This elegant prose poem, illustrated with realistic watercolor paintings, tells how a blind girl, using her senses of taste, hearing, touch, and smell, enjoys a special day with her horse, Ben.
|Publisher:||Houghton Mifflin Harcourt|
|Product dimensions:||8.81(w) x 10.50(h) x 0.14(d)|
|Age Range:||10 - 12 Years|
About the Author
Born outside Cincinnati, Ohio, Roberta Karim grew up in the country, surrounded by wooded hills, wildflowers, and horses. As a child and young adult, she had the opportunity to travel extensively, visiting 28 countries in all. She graduated from high school at the International School of Brussels in Belgium and spent her first two years of college at John Cabot International College in Rome, Italy. Coming home to reverse culture shock, Roberta graduated from Ohio Wesleyan University with a bachelor's degree in English Literature. She then proceeded to graduate school at Purdue University, where she earned a master's degree in English Literature and Composition. While at Purdue, Roberta taught Freshman and Remedial Composition, and English as a Second Language. At the other end of the spectrum, she has taught pre-schoolers for 8 years.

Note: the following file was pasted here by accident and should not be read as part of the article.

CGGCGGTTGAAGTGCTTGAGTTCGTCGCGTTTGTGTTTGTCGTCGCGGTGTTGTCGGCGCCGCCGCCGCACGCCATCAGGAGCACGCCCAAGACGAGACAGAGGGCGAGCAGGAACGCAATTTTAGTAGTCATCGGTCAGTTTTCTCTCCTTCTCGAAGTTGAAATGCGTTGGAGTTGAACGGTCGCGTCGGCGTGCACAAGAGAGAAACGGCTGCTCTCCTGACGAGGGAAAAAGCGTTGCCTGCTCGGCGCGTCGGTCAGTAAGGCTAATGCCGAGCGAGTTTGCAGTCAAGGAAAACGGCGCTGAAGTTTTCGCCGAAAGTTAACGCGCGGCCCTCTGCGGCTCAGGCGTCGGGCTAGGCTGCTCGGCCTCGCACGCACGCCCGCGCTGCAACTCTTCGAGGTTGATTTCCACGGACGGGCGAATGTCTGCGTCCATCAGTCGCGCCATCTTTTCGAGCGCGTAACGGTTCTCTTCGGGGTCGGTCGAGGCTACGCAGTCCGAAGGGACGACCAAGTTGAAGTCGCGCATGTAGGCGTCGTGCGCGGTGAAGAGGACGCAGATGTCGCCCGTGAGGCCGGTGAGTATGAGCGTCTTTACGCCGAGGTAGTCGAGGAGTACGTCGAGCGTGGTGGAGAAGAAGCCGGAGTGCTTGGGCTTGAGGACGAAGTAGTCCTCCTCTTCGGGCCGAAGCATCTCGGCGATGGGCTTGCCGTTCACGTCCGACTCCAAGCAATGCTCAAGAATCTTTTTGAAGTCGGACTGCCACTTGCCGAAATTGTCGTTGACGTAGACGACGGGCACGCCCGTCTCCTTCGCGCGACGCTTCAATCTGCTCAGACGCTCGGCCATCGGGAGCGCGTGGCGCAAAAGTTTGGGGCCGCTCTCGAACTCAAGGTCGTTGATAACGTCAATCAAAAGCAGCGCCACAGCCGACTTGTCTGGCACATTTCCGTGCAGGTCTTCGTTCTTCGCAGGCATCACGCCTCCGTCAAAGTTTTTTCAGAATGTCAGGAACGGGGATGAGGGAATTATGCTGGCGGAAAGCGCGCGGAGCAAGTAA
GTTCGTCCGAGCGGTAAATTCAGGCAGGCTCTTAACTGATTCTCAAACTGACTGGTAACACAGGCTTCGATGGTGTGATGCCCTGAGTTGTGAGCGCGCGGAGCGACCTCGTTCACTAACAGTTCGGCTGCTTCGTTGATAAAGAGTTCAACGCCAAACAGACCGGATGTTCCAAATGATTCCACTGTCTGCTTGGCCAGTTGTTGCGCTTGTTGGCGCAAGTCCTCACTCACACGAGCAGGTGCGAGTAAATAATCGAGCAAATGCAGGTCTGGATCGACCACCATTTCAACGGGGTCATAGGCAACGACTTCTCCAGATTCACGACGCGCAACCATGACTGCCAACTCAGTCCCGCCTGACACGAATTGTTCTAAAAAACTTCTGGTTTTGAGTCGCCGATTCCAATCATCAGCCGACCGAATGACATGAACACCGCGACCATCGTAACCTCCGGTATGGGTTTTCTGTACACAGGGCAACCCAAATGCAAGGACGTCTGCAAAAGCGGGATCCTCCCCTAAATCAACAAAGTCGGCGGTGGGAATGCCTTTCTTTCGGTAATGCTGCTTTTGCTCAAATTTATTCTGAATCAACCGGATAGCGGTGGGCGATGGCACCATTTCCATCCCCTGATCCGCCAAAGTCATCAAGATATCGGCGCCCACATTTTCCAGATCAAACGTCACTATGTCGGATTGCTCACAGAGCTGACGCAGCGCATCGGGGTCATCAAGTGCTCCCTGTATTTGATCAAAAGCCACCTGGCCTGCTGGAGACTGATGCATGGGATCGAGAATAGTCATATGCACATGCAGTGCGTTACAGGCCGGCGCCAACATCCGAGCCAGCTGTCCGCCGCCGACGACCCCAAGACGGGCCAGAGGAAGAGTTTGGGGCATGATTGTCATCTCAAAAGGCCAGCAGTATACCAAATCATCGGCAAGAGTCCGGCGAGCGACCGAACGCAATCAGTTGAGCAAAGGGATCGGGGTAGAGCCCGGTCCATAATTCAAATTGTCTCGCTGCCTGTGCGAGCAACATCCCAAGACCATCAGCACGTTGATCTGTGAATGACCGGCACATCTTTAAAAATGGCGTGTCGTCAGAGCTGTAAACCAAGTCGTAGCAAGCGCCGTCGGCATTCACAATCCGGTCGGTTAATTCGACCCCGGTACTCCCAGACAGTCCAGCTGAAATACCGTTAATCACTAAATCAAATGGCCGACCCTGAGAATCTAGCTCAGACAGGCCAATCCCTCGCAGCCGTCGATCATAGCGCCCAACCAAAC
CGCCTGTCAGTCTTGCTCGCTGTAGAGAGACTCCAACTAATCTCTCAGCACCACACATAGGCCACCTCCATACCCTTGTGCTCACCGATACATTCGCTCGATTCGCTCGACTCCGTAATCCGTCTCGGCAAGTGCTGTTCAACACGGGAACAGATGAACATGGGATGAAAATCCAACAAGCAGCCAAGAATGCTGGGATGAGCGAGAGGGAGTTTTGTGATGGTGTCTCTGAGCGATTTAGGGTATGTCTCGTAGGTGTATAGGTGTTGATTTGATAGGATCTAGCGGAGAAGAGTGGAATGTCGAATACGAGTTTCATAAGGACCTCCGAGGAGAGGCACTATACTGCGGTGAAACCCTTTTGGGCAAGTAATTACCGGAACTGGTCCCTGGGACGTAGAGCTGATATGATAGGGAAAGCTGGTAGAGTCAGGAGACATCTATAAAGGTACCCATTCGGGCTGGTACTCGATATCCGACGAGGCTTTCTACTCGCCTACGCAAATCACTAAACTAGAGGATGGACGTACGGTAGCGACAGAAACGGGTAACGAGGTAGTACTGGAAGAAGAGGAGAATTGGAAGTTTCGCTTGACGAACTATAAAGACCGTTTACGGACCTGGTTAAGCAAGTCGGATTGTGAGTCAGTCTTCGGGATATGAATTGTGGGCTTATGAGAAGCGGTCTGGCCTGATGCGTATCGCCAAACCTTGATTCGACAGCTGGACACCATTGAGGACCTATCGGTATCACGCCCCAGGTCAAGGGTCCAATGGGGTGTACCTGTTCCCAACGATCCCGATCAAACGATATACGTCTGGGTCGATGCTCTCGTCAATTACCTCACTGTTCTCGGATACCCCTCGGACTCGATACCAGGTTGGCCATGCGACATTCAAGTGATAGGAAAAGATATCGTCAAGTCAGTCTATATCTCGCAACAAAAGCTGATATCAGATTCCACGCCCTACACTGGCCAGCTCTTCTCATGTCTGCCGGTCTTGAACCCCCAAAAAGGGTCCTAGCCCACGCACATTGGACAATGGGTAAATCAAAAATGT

Most Helpful Customer Reviews
Mandy Sue Day based on 0 ratings. 1 reviews.
Mandy Sue and her brother younger Jeremy have both worked hard through the summer helping their parents around the farm. As a reward, during Indian summer both children are given one day each to spend doing exactly as they like with no chores. Mandy Sue spends the day with her horse grooming and riding and feeding and brushing. Although each activity is denoted by counting, smelling, tasting or touching, it isn't until the story has unfolded completely that a starling fact is revealed: Mary Sue is blind.The plot is gentle, and the text is blank verse as easy on the ear as the illustrations are on the eye. While I question the realism (and wisdom!) of a sightless person taking a solo ride through the woods on a horse, it's a lovely, beautifully illustrated story.